What is Integrated Medicine? There are many definitions and concepts that surround the word Integrated Medicine. Before I looked for a definition my personal vision was an incorporation or integration of different treatment modalities to enhance the practice of allopathic “western medicine” that is science based. This is basically in line with the NIH definition as given below
As defined by the National Center for Complementary and Alternative Medicine at the National Institutes of Health, integrative medicine “combines mainstream medical therapies and CAM therapies for which there is some high-quality scientific evidence of safety and effectiveness.”
This practice has evolved to incorporate lifestyle medicine, and functional medicine that has scientific basis to the practice of traditional western medicine. The focus is on the whole human being rather than piecemeal parts. There are other modalities that I might suggest such as acupuncture, chiropractic care that we do not offer here. None of these modalities replace the core foundation of practice of medicine. They do however help us to practice our medicine better. To have our patients feel better and to live healthier lives is our goal. We want to use whatever modalities that will help us achieve that.
Dr. Andrew Weil one of the pioneers of this concept has the following on his website and I don’t have anything else to add because it is complete and when I read this I realized that I have been striving to incorporate this philosophy into my practice without calling it integrative medicine
Integrative medicine is healing-oriented medicine that takes account of the whole person (body, mind, and spirit), including all aspects of lifestyle. It emphasizes the therapeutic relationship and makes use of all appropriate therapies, both conventional and alternative. The principles of integrative medicine:
- A partnership between patient and practitioner in the healing process
- Appropriate use of conventional and alternative methods to facilitate the body’s innate healing response
- Consideration of all factors that influence health, wellness and disease, including mind, spirit and community as well as body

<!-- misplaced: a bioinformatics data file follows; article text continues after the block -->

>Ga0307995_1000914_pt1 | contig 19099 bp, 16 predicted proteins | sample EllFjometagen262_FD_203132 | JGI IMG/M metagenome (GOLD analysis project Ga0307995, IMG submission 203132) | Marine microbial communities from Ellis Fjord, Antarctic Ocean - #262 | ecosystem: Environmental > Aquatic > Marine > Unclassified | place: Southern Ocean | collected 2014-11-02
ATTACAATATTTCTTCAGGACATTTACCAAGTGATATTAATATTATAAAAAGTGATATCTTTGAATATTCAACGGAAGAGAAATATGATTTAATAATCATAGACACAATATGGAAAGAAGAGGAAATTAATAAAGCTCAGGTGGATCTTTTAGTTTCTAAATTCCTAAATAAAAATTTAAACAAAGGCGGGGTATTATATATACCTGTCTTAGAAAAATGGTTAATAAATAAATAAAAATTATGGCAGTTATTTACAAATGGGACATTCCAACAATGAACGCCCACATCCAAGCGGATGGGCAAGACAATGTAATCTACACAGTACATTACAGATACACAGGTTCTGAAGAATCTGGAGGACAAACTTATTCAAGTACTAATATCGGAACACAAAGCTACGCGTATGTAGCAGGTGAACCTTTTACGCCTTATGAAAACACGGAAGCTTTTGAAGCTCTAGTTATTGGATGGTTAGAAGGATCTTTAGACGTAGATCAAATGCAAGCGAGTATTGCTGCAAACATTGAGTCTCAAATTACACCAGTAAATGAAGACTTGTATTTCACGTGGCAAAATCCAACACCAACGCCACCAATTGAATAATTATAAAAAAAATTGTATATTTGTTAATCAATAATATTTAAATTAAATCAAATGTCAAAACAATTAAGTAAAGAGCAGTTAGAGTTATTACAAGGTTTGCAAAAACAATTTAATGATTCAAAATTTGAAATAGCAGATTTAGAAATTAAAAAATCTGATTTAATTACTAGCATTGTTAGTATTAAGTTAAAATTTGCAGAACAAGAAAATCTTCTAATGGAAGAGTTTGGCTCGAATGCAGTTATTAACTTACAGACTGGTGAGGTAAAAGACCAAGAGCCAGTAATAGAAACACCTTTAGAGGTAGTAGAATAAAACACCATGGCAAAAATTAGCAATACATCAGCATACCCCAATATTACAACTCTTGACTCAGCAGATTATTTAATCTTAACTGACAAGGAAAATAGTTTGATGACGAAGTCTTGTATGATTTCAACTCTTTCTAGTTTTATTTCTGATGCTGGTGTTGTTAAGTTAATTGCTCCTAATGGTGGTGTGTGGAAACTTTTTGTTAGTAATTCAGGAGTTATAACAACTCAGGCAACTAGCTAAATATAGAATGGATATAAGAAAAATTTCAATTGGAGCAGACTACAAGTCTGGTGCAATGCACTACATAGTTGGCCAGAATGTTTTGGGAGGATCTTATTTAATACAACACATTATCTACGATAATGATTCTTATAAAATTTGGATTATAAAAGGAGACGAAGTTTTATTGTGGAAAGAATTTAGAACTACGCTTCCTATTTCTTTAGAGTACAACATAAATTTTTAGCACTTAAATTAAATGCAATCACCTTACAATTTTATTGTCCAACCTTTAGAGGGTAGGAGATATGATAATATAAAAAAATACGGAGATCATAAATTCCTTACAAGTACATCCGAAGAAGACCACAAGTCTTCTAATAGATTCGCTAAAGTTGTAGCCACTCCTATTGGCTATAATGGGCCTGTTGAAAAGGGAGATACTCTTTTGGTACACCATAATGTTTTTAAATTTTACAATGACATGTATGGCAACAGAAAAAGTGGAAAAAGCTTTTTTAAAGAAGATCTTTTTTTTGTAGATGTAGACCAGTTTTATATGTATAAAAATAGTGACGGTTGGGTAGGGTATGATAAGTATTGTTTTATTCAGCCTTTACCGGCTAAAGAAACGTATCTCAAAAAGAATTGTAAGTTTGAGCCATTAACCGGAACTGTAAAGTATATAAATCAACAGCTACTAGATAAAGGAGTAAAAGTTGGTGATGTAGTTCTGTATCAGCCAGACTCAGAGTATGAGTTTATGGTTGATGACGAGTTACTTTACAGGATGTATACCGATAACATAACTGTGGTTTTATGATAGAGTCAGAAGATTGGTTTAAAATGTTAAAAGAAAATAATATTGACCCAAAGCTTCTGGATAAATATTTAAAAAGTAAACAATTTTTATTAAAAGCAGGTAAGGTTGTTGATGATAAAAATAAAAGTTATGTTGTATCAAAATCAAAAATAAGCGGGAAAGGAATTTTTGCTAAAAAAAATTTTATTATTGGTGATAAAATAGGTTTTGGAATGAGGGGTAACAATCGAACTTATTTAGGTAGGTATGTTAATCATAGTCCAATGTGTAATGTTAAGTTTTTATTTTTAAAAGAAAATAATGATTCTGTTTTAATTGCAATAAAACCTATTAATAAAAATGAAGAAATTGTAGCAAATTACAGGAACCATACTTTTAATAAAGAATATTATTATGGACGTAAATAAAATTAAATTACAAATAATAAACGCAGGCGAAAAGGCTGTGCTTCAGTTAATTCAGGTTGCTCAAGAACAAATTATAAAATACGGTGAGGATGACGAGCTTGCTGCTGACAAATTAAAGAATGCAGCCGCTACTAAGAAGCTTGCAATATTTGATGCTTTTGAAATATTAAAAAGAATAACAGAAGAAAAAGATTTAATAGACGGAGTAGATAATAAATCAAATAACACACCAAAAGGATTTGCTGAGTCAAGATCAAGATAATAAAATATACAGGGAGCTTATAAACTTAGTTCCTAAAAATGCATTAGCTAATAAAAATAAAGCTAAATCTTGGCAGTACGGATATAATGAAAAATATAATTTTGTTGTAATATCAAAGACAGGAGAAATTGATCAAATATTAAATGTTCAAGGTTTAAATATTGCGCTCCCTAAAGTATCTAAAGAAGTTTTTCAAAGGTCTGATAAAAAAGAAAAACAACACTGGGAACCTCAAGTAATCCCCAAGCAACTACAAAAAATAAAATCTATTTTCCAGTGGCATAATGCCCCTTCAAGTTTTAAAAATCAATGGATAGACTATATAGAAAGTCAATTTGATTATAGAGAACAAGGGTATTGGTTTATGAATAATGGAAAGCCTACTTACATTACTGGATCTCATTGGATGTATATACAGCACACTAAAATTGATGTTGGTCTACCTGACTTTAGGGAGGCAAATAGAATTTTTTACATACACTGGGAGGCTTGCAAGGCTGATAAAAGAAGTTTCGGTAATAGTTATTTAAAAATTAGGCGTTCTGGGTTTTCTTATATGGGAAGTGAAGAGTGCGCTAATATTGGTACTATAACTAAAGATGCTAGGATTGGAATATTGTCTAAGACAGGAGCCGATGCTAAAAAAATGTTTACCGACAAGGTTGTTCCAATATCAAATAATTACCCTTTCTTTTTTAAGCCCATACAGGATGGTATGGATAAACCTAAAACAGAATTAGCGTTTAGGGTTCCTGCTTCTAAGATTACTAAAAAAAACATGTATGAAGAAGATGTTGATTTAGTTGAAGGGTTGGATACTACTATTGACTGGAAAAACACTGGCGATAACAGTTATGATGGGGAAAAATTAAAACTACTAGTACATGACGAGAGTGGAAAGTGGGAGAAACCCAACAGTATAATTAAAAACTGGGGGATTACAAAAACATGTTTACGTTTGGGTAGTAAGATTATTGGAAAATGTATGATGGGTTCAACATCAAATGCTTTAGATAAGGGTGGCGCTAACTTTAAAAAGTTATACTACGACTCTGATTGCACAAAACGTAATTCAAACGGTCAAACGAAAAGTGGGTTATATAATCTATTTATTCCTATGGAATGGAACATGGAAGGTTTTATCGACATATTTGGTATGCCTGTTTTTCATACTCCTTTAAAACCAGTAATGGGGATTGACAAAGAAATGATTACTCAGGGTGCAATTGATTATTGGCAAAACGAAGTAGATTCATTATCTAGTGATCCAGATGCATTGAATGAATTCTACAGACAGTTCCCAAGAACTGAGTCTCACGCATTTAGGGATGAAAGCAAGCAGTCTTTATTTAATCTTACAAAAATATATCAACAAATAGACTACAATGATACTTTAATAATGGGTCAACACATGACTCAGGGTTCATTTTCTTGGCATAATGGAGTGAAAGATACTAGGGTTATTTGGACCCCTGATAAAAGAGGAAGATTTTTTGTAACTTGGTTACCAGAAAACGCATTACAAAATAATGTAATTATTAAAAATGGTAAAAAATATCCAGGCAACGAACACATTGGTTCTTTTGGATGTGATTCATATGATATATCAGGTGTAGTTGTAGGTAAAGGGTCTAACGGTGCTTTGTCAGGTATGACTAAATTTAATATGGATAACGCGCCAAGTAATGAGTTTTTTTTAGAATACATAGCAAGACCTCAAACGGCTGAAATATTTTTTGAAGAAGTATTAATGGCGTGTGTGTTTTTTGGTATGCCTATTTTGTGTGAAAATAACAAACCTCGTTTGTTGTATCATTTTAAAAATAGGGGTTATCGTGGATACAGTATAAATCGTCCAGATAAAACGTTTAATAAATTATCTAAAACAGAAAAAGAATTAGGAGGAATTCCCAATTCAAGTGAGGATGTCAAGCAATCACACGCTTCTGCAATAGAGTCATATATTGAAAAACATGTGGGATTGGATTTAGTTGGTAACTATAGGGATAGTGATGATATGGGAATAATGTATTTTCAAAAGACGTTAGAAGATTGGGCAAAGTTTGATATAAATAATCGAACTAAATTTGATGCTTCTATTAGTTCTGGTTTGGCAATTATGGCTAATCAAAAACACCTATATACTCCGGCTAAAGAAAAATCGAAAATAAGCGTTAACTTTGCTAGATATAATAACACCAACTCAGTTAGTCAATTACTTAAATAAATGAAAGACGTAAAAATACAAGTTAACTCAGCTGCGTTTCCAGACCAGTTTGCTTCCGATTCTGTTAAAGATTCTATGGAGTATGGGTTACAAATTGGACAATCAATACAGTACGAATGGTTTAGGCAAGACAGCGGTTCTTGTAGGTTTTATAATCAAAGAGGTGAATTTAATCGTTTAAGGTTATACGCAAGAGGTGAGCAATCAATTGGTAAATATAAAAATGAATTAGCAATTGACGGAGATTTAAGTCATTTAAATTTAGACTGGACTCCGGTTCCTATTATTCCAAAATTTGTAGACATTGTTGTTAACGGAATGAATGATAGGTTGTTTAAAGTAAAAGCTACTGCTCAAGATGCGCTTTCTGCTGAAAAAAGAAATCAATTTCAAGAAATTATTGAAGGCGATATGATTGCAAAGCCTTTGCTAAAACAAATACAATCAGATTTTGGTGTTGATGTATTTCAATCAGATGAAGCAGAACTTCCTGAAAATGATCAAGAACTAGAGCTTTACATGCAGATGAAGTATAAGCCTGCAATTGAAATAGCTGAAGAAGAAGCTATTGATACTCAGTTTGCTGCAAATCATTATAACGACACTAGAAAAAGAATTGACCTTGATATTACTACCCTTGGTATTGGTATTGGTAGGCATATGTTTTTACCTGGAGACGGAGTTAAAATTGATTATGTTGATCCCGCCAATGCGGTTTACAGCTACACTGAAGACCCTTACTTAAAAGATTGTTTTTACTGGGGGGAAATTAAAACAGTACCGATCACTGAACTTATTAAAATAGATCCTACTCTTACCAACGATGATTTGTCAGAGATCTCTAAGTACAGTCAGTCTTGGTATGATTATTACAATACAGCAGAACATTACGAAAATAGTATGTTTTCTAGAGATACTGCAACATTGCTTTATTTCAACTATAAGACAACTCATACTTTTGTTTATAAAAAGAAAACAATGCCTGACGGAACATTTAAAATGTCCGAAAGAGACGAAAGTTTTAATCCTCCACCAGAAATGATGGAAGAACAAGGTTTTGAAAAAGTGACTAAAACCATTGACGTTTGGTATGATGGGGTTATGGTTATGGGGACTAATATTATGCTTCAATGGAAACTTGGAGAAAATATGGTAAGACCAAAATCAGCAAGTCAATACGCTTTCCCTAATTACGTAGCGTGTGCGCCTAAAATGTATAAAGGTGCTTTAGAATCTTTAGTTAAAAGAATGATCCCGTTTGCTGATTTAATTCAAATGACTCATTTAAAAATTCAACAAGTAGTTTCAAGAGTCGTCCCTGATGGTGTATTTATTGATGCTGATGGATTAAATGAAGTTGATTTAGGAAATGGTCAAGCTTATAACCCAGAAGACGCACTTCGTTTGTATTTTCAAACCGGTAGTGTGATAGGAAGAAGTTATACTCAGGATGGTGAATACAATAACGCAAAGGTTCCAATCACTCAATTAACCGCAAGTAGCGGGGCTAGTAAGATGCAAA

- A philosophy that neither rejects conventional medicine nor accepts alternative therapies uncritically
- Recognition that good medicine should be based in good science, be inquiry driven, and be open to new paradigms
- Use of natural, effective, less-invasive interventions whenever possible
- Use of the broader concepts of promotion of health and the prevention of illness as well as the treatment of disease
- Training of practitioners to be models of health and healing, committed to the process of self-exploration and self-development.
Let us see how we would manage Diabetes through this paradigm.
From Internal Medicine perspective, we would be looking at markers to see the level of control, and tell you that you should eat right, exercise, and recommend medications as needed and required by national guidelines
Lifestyle medicine would help you incorporate nutrition exercise and promote a healthy lifestyle that enhances medication management through a coaching approach
Functional medicine would help us take a deeper dive to see what else can be done to target diabetes. For example do you have significant inflammation, is your stress so out of control the increased cortisol is promoting insulin resistance and so many other details.
At the end of the day we try to provide a personalized approach to your medical care by using all modalities that are available that can be supported by scientific evidence.